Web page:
Ward’s a proud fighter, I think he’ll eventually be forced to take the fight as public pressure builds and he runs out of plausible excuses. I still favour Golovkin. I was not at all impressed with how Ward tortured Paul Smith with his jab for way, way too long. Ward’s got a mean streak in him. I hope we get to see Triple G teach him some humility soon.
Some mythical middleweight matchups:
James Toney vs Bobo Olson
Roberto Duran vs Rocky Graziano
Tommy Hearns vs Marcel Cerdan
Stanley Ketchel vs Carlos Monzon
Sugar Ray Robinson vs Michael Spinks for his Light Heavyweight titles, (nice cloudy day)
– Jack E.
Thanks for sharing your thoughts, Jack. I agree (like most rational thinking fight fans) that Bradley should stay away from GGG and out of the middleweight division. He’s a good welterweight but he’s not on the level of the elite 147 pounders of the past who challenged the 160-pound titleholders of their eras (Walker, Armstrong, Robinson, Gavilan, Basilio, Griffith, Rodriguez, Napoles, Hearns, Leonard, and so on right up to Trinidad and De La Hoya).
Bradley vs. the likes of Matthysse, Terence Crawford and Kell Brook makes a lot of sense to me. (So would a showdown with Thurman, but given the current politics of the game there’s no point in fantasizing about Timmy taking on any of the 147 pounders in Haymon’s PBC League.)
I don’t have any thoughts or opinions on the Ward-Golovkin “war of words.” There’s no point to it. Ward just fought for the first time in 19 months – at 172 pounds! He’s just one fight into his comeback. He’s not going to take on an active beast like GGG without at least one more tune-up fight. Maybe after Ward has his second comeback fight – hopefully sometime this year, against a ranked fighter, and at super middleweight – then I’ll give a rat’s ass what these guys have to say about each other and a potential fight.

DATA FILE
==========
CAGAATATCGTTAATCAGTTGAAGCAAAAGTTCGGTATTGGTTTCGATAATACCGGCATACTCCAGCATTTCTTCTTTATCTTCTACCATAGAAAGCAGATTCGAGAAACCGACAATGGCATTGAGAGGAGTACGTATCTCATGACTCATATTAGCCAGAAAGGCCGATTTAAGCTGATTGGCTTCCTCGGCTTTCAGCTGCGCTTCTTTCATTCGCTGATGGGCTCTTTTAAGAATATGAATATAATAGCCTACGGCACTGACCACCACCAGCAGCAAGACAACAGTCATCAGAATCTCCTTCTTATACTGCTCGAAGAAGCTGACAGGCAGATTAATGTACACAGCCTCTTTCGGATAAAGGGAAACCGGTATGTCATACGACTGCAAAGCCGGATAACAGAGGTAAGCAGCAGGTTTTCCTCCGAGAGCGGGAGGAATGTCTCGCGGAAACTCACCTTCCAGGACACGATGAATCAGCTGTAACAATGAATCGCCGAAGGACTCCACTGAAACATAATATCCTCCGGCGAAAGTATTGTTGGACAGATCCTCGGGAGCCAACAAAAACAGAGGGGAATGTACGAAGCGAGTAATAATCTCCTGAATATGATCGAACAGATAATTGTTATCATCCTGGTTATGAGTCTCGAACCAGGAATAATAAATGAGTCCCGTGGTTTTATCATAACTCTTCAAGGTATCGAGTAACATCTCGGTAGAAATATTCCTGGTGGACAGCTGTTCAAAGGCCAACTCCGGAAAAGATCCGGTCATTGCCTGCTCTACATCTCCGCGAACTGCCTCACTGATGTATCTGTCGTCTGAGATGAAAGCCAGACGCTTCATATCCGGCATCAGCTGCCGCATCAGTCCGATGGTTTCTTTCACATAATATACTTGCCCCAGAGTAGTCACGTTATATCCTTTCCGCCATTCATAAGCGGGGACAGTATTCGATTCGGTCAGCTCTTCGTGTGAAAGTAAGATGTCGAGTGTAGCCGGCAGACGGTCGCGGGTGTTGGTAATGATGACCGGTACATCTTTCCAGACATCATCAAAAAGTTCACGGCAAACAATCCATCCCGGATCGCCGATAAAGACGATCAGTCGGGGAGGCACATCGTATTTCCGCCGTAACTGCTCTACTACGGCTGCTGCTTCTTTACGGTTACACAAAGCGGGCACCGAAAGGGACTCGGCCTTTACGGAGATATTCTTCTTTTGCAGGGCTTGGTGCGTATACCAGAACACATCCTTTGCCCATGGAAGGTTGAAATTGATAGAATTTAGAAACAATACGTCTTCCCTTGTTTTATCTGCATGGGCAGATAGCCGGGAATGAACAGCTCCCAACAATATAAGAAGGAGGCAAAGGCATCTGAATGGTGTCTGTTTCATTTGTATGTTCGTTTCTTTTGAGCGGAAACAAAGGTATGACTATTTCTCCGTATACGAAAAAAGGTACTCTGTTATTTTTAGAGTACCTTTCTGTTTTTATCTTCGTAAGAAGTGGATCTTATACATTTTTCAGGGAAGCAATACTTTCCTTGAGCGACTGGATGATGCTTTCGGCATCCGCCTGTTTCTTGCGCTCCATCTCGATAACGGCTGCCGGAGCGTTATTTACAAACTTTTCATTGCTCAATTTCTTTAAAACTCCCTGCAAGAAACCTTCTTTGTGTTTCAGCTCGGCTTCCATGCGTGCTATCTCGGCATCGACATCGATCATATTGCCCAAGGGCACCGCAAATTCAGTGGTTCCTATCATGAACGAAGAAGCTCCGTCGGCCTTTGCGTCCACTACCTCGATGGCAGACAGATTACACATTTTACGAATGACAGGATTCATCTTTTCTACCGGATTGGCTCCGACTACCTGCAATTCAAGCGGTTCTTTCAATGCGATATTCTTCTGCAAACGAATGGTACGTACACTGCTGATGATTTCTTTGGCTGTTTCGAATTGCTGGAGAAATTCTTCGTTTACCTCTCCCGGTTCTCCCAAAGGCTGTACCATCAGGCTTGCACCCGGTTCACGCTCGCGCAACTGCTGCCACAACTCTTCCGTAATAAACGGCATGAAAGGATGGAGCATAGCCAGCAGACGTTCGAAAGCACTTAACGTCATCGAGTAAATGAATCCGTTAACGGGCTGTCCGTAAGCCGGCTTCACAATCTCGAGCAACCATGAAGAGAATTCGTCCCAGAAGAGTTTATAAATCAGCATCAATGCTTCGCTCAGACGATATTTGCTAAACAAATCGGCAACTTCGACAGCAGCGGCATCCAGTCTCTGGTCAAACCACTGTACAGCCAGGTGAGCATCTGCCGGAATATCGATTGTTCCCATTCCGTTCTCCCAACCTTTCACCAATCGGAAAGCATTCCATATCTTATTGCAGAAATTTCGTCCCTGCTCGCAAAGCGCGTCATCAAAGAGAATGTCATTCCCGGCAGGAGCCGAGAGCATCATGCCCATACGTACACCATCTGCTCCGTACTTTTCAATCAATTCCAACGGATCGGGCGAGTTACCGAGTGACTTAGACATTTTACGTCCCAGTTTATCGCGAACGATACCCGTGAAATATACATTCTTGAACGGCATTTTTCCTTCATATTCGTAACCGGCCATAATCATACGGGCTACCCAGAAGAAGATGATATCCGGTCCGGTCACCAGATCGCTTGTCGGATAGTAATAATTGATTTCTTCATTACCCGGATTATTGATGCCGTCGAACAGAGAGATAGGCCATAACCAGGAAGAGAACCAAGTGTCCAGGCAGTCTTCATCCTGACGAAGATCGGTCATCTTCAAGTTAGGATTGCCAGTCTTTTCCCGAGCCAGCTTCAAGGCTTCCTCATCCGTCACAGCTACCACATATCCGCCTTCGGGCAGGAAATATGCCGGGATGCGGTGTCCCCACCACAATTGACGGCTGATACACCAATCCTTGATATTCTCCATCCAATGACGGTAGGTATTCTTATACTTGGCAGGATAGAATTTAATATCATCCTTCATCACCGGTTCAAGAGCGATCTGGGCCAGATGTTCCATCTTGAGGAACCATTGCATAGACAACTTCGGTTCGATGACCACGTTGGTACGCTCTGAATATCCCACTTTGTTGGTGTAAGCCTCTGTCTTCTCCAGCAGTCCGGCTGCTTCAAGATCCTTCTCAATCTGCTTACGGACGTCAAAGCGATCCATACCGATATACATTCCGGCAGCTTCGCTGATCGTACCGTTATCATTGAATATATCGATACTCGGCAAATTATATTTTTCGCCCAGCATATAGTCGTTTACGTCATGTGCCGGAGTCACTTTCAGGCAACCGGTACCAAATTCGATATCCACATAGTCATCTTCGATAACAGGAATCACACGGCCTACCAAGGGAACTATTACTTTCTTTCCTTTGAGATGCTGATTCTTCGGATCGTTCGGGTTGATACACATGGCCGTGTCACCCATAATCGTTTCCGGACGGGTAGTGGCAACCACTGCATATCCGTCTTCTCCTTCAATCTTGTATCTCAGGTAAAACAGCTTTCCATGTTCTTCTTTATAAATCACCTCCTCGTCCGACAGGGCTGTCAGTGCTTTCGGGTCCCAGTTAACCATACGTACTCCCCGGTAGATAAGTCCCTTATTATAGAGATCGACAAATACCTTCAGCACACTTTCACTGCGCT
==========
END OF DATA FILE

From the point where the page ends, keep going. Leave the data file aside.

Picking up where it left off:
My guess is that we’ll see David Lemieux and the Cotto-Canelo winner in the ring with GGG before we see Ward take the “Good Boy Challenge.”
Your mythical middleweight matchups:
James Toney vs Bobo Olson – Toney at his best at 160 pounds would have given Olson (a very underrated former champ in my opinion) a good fight but the middleweight version of Lights Out was too inconsistent for me to favor him over the talented and ultra-tough Hawaiian Hall of Famer. Olson by close decision.
Roberto Duran vs Rocky Graziano – Duran at his best at 160 was savvy enough to outpoint the murderous punching but somewhat one-dimensional Graziano. I’m going with Hands of Stone by decision in a very entertaining fight.
Tommy Hearns vs Marcel Cerdan – I think Cerdan (another very underrated former champ) had the style (smart pressure with a bob-and-weave peek-a-boo defense), iron chin and power to get in close and hurt the taller, rangier boxer-puncher. Cerdan by middle-rounds stoppage.
Stanley Ketchel vs Carlos Monzon – Monzon by decision. Ketchel too raw for the rugged-but-technical Argentine (who fought 100 pro bouts without every suffering a stoppage – he wasn’t even dropped until his final bout).
Sugar Ray Robinson vs Michael Spinks for his light heavyweight titles, (nice cloudy day) – Spinks by decision (The Jinx was quicker and a hell of lot savvier than Joey Maxim)